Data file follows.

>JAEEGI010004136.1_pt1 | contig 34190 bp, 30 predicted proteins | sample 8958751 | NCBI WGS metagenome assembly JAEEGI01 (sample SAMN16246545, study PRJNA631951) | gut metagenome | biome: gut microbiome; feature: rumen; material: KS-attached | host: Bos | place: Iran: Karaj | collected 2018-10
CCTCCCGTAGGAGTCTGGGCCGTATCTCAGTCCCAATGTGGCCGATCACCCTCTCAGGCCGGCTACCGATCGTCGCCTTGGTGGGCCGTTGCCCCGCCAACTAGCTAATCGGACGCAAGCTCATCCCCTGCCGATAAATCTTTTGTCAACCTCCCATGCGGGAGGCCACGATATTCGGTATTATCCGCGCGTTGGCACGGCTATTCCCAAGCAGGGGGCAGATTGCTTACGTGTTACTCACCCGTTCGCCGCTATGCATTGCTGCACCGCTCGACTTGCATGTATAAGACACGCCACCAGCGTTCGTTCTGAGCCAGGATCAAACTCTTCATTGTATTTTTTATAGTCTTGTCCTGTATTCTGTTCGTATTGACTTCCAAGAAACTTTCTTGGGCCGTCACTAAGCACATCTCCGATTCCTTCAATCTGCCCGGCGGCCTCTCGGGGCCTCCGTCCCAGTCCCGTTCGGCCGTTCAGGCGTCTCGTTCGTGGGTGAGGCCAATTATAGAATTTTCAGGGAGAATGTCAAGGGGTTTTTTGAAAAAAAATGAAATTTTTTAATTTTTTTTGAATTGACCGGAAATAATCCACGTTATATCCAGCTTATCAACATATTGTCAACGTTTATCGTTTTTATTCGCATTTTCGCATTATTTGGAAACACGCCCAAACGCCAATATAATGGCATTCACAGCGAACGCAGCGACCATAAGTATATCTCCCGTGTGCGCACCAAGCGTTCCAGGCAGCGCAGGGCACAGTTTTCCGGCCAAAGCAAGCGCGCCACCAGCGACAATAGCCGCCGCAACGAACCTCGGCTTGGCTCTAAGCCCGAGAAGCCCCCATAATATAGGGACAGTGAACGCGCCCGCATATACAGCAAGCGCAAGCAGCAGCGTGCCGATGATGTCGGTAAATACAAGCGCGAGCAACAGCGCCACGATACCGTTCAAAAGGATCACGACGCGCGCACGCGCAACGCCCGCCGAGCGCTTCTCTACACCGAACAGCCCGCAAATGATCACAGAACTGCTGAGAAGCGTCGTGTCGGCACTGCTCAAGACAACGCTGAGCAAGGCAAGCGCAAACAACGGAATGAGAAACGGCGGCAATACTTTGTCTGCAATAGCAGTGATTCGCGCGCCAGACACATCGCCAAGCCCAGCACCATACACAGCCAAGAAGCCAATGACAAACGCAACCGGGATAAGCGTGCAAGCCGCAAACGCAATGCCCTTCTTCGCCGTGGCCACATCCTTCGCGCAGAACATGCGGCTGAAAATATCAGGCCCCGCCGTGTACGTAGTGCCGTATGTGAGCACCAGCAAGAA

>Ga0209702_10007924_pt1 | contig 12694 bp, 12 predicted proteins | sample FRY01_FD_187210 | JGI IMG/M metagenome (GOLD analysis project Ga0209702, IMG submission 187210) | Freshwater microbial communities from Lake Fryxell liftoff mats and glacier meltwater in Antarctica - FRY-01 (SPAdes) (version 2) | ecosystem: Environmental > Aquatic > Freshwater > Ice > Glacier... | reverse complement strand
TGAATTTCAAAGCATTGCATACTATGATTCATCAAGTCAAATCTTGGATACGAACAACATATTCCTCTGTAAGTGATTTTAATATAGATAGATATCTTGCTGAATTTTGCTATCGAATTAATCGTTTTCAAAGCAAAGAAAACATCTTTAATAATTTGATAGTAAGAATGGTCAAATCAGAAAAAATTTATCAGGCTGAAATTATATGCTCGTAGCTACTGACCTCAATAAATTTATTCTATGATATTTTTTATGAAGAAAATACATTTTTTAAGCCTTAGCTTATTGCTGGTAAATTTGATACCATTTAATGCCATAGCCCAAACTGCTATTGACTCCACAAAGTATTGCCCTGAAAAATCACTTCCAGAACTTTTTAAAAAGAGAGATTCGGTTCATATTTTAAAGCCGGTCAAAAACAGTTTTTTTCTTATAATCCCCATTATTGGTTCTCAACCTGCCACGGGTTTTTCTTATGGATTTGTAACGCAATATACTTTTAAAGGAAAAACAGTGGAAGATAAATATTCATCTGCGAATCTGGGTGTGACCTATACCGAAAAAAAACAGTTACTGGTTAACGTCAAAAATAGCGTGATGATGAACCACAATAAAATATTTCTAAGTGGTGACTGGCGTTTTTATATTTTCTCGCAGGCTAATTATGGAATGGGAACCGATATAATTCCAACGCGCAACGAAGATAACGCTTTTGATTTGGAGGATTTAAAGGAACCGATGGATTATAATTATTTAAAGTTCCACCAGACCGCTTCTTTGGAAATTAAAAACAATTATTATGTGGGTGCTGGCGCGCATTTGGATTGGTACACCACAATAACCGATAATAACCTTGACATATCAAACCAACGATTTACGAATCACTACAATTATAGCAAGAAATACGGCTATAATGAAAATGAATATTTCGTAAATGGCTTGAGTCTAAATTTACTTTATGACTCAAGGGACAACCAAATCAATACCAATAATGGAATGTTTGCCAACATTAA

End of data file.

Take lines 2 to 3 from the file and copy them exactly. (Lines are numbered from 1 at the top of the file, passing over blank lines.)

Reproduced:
CCTCCCGTAGGAGTCTGGGCCGTATCTCAGTCCCAATGTGGCCGATCACCCTCTCAGGCCGGCTACCGATCGTCGCCTTGGTGGGCCGTTGCCCCGCCAACTAGCTAATCGGACGCAAGCTCATCCCCTGCCGATAAATCTTTTGTCAACCTCCCATGCGGGAGGCCACGATATTCGGTATTATCCGCGCGTTGGCACGGCTATTCCCAAGCAGGGGGCAGATTGCTTACGTGTTACTCACCCGTTCGCCGCTATGCATTGCTGCACCGCTCGACTTGCATGTATAAGACACGCCACCAGCGTTCGTTCTGAGCCAGGATCAAACTCTTCATTGTATTTTTTATAGTCTTGTCCTGTATTCTGTTCGTATTGACTTCCAAGAAACTTTCTTGGGCCGTCACTAAGCACATCTCCGATTCCTTCAATCTGCCCGGCGGCCTCTCGGGGCCTCCGTCCCAGTCCCGTTCGGCCGTTCAGGCGTCTCGTTCGTGGGTGAGGCCAATTATAGAATTTTCAGGGAGAATGTCAAGGGGTTTTTTGAAAAAAAATGAAATTTTTTAATTTTTTTTGAATTGACCGGAAATAATCCACGTTATATCCAGCTTATCAACATATTGTCAACGTTTATCGTTTTTATTCGCATTTTCGCATTATTTGGAAACACGCCCAAACGCCAATATAATGGCATTCACAGCGAACGCAGCGACCATAAGTATATCTCCCGTGTGCGCACCAAGCGTTCCAGGCAGCGCAGGGCACAGTTTTCCGGCCAAAGCAAGCGCGCCACCAGCGACAATAGCCGCCGCAACGAACCTCGGCTTGGCTCTAAGCCCGAGAAGCCCCCATAATATAGGGACAGTGAACGCGCCCGCATATACAGCAAGCGCAAGCAGCAGCGTGCCGATGATGTCGGTAAATACAAGCGCGAGCAACAGCGCCACGATACCGTTCAAAAGGATCACGACGCGCGCACGCGCAACGCCCGCCGAGCGCTTCTCTACACCGAACAGCCCGCAAATGATCACAGAACTGCTGAGAAGCGTCGTGTCGGCACTGCTCAAGACAACGCTGAGCAAGGCAAGCGCAAACAACGGAATGAGAAACGGCGGCAATACTTTGTCTGCAATAGCAGTGATTCGCGCGCCAGACACATCGCCAAGCCCAGCACCATACACAGCCAAGAAGCCAATGACAAACGCAACCGGGATAAGCGTGCAAGCCGCAAACGCAATGCCCTTCTTCGCCGTGGCCACATCCTTCGCGCAGAACATGCGGCTGAAAATATCAGGCCCCGCCGTGTACGTAGTGCCGTATGTGAGCACCAGCAAGAA

>Ga0209702_10007924_pt1 | contig 12694 bp, 12 predicted proteins | sample FRY01_FD_187210 | JGI IMG/M metagenome (GOLD analysis project Ga0209702, IMG submission 187210) | Freshwater microbial communities from Lake Fryxell liftoff mats and glacier meltwater in Antarctica - FRY-01 (SPAdes) (version 2) | ecosystem: Environmental > Aquatic > Freshwater > Ice > Glacier... | reverse complement strand